Christy McDanold, owner of Secret Garden Bookshop, the "soon-to-be only
bookstore" in Seattle's Ballard neighborhood, told the News-Tribune
that the shop "has survived because it is good at what it does, and she
sees a potentially bright future."
"Yeah, I'm optimistic," she said. "I'm cautiously optimistic. . . . I
love being in a business where the thing I sell matters. This is
something I particularly value."
The News-Tribune reported that the "problem for independent businesses
in Ballard, as McDanold sees it, is that now that Ballard is growing
into a hip, happening place, landlords are looking to charge downtown
rents in a neighborhood area. . . . Ultimately though, Ballard's
business landscape isn't up to landlords and the economy, it's up to the
community itself, she said."
"Ballard is changing a lot," she added. "But, what I've found is that
new Ballard didn't know they wanted a community like this, but they
found it and are blown away by it."
Moon and Sun, book 1, "The Ruby Key" was written by an author I've not read since the late 80s, Holly Lisle.
It's a young adult fantasy along the lines of Harry Potter, though not as complex in terms of world building and cast of characters.
The story's main protagonist, Genna, is a 14 year old girl who, with her 12 year old brother Dan lives in a village that pays tribute to the "nightlings" a race of fairy/elven creatures who have jurisdiction over the forests and the health-giving sap of the trees at night, while the villagers can tap into the trees during the day. The villagers have made a deal with the nightlings that they won't harm the village or its people as long as tribute is paid regularly.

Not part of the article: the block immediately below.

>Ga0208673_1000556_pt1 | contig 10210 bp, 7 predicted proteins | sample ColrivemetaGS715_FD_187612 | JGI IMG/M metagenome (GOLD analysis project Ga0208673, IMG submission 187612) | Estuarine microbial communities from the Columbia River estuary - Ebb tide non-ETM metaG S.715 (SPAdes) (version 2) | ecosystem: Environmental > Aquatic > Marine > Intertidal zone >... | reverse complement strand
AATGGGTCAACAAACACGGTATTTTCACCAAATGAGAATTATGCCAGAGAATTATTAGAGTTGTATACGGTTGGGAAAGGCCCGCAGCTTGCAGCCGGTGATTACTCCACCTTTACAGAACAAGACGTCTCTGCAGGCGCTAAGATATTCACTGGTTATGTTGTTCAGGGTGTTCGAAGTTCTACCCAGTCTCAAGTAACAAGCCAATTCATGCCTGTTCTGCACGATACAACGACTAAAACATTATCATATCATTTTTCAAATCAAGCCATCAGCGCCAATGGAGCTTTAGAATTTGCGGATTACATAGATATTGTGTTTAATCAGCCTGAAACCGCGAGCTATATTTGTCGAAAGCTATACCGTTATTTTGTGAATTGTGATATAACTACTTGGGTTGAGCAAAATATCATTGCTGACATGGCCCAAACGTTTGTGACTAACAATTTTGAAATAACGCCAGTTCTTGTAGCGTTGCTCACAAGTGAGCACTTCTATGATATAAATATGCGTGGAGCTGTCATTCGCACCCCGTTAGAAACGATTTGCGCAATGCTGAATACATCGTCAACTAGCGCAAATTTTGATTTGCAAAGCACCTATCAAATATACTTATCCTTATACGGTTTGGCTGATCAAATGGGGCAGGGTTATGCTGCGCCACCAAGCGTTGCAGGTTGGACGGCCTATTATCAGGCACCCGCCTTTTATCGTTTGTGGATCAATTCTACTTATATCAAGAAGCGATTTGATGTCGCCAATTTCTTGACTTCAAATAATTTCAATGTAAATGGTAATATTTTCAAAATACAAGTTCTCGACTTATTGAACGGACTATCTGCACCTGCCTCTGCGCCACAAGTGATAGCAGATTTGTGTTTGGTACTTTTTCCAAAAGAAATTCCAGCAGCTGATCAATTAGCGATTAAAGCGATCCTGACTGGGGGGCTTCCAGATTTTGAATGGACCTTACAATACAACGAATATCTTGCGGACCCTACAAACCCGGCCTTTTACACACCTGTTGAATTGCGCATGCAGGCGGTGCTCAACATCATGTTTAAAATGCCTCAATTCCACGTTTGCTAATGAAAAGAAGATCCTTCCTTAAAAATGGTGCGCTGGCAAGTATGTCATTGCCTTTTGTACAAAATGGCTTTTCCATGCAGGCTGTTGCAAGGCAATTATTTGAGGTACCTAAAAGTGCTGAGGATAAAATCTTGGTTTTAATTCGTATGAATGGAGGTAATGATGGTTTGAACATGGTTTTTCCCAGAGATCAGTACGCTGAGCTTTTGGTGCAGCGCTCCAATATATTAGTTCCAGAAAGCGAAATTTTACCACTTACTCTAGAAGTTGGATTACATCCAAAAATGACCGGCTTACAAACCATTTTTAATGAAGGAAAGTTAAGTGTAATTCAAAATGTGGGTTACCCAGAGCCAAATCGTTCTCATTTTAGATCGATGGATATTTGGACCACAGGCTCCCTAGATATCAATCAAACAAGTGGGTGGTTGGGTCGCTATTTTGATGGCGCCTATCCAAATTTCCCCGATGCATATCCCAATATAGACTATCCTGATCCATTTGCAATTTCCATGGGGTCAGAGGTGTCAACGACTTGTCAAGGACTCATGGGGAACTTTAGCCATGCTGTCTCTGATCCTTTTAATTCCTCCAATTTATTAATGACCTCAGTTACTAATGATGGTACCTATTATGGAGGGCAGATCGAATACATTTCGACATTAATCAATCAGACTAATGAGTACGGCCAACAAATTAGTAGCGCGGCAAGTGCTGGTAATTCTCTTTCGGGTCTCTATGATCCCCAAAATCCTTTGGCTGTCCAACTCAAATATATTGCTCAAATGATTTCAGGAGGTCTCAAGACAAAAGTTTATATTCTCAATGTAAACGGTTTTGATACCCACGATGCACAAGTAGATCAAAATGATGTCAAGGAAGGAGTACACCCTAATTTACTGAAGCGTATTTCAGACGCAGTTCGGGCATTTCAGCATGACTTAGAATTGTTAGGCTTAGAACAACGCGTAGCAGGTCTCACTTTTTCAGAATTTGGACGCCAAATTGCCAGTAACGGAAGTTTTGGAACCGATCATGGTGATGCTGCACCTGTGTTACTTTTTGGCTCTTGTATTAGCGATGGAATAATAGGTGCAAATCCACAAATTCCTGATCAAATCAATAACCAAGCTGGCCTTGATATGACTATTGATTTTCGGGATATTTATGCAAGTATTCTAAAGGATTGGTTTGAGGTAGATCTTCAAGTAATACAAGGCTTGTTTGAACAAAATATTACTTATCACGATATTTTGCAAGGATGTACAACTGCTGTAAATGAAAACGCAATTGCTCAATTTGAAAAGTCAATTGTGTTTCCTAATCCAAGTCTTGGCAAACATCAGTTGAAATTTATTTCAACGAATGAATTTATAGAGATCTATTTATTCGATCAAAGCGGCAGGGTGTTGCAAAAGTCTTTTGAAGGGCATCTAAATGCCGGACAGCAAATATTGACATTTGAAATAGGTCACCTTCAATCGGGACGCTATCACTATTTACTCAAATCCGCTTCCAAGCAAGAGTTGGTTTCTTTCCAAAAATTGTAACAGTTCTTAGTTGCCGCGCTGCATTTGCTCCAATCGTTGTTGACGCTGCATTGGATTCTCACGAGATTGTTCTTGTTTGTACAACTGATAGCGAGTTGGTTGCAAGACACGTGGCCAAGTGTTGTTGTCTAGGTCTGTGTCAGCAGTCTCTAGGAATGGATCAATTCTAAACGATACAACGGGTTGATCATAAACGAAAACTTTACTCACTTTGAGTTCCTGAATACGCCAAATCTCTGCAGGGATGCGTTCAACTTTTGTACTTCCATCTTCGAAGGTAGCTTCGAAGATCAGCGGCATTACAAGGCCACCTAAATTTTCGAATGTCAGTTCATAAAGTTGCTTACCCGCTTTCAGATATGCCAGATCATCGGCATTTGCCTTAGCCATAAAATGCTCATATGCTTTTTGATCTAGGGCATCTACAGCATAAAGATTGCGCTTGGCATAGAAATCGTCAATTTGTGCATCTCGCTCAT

Unfortunately, Genna's father has disappeared and is thought to be dead, and her mother has succumbed to a kind of madness, while her evil Uncle Barris has taken her fathers place as chieftan and, unbeknownst to them, made a deal with the king of the nightlings that he will sacrifice all the villagers and the children in exchange for immortality.
Genna and Dan set out to make a deal with the Letrin, the evil nightling king who has enslaved generations of nightlings, and soon encounter a witch, a talking cat and a brave nightling girl named Yarri who is willing to help Genna and Dan thwart their uncle and save their village and parents, if the duo will retrieve the ruby key and set the nightling slaves free. In order to find the key, the kids have to travel the 'moonroads' which are only visible to Genna and the magical cat.
After encountering monsters, a blind huntress and a ghost warrior with a harp that calls up warrior ghosts, it all comes down to Genna's courage to continue in the face of fear for herself and her family. Because this is a quest fantasy, lessons in cooperation, determination and trust are learned along the way, as the team endures and triumphs over adversity.
Lisle's prose is clean and light, without too many details or embellishments that would weigh it down and lose the young adult reader. The plot isn't too simple or too complex, and Lisle strikes a nice balance between getting where she needs to go and having time for the characters to make discoveries about themselves and each other.The plot also moves swiftly and gracefully to the conclusion, which has a bit of a surprise, just enough to entice the reader into the second book in the series, "The Silver Door." There is an air of myth and fable about the book that I found intriguing, and I liked the fact that Lisle kept her teenage protagonists real, so that they had breakdowns, they cried with fear and weren't always noble and brave and courageous. Still, they were likable characters in a medieval setting that kept me reading until I finished the book within an afternoon.
I recommend this book for kids 12 and older, and those who enjoy fables, legends and quest myths.